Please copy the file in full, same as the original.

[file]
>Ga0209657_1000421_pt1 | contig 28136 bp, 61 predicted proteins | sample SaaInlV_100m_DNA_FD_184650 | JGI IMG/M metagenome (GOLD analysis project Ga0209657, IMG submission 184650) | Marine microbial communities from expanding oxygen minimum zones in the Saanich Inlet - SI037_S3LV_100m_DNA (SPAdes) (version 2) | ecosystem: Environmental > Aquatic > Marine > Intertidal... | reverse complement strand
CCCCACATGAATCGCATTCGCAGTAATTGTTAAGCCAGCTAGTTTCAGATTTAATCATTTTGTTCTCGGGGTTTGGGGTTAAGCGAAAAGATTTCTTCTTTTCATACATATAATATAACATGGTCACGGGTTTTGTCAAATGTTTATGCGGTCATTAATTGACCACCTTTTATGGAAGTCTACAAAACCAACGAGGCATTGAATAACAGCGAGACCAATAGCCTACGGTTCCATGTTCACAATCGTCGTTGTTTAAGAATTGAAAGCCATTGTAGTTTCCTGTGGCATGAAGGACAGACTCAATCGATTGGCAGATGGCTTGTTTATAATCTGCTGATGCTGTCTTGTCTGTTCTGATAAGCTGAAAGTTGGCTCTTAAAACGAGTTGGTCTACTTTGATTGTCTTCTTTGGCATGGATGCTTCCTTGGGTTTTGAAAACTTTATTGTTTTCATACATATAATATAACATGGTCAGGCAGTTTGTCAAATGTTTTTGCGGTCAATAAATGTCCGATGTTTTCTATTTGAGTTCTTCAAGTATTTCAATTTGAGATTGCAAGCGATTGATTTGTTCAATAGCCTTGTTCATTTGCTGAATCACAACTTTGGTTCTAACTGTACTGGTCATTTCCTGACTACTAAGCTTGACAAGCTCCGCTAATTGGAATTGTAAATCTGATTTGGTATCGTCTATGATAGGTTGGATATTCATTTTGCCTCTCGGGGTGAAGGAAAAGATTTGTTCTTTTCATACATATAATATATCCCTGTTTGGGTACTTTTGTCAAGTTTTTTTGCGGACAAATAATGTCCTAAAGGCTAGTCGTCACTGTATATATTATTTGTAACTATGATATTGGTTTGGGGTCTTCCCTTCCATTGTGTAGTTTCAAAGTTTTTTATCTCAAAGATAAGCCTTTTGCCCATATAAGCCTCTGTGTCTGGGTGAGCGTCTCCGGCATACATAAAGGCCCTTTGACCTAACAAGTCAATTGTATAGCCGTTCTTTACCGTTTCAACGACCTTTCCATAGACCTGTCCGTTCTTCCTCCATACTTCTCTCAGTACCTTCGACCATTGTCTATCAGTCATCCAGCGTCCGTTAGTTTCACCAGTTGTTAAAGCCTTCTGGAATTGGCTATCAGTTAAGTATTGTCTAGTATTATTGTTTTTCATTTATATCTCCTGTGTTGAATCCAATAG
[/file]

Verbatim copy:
>Ga0209657_1000421_pt1 | contig 28136 bp, 61 predicted proteins | sample SaaInlV_100m_DNA_FD_184650 | JGI IMG/M metagenome (GOLD analysis project Ga0209657, IMG submission 184650) | Marine microbial communities from expanding oxygen minimum zones in the Saanich Inlet - SI037_S3LV_100m_DNA (SPAdes) (version 2) | ecosystem: Environmental > Aquatic > Marine > Intertidal... | reverse complement strand
CCCCACATGAATCGCATTCGCAGTAATTGTTAAGCCAGCTAGTTTCAGATTTAATCATTTTGTTCTCGGGGTTTGGGGTTAAGCGAAAAGATTTCTTCTTTTCATACATATAATATAACATGGTCACGGGTTTTGTCAAATGTTTATGCGGTCATTAATTGACCACCTTTTATGGAAGTCTACAAAACCAACGAGGCATTGAATAACAGCGAGACCAATAGCCTACGGTTCCATGTTCACAATCGTCGTTGTTTAAGAATTGAAAGCCATTGTAGTTTCCTGTGGCATGAAGGACAGACTCAATCGATTGGCAGATGGCTTGTTTATAATCTGCTGATGCTGTCTTGTCTGTTCTGATAAGCTGAAAGTTGGCTCTTAAAACGAGTTGGTCTACTTTGATTGTCTTCTTTGGCATGGATGCTTCCTTGGGTTTTGAAAACTTTATTGTTTTCATACATATAATATAACATGGTCAGGCAGTTTGTCAAATGTTTTTGCGGTCAATAAATGTCCGATGTTTTCTATTTGAGTTCTTCAAGTATTTCAATTTGAGATTGCAAGCGATTGATTTGTTCAATAGCCTTGTTCATTTGCTGAATCACAACTTTGGTTCTAACTGTACTGGTCATTTCCTGACTACTAAGCTTGACAAGCTCCGCTAATTGGAATTGTAAATCTGATTTGGTATCGTCTATGATAGGTTGGATATTCATTTTGCCTCTCGGGGTGAAGGAAAAGATTTGTTCTTTTCATACATATAATATATCCCTGTTTGGGTACTTTTGTCAAGTTTTTTTGCGGACAAATAATGTCCTAAAGGCTAGTCGTCACTGTATATATTATTTGTAACTATGATATTGGTTTGGGGTCTTCCCTTCCATTGTGTAGTTTCAAAGTTTTTTATCTCAAAGATAAGCCTTTTGCCCATATAAGCCTCTGTGTCTGGGTGAGCGTCTCCGGCATACATAAAGGCCCTTTGACCTAACAAGTCAATTGTATAGCCGTTCTTTACCGTTTCAACGACCTTTCCATAGACCTGTCCGTTCTTCCTCCATACTTCTCTCAGTACCTTCGACCATTGTCTATCAGTCATCCAGCGTCCGTTAGTTTCACCAGTTGTTAAAGCCTTCTGGAATTGGCTATCAGTTAAGTATTGTCTAGTATTATTGTTTTTCATTTATATCTCCTGTGTTGAATCCAATAG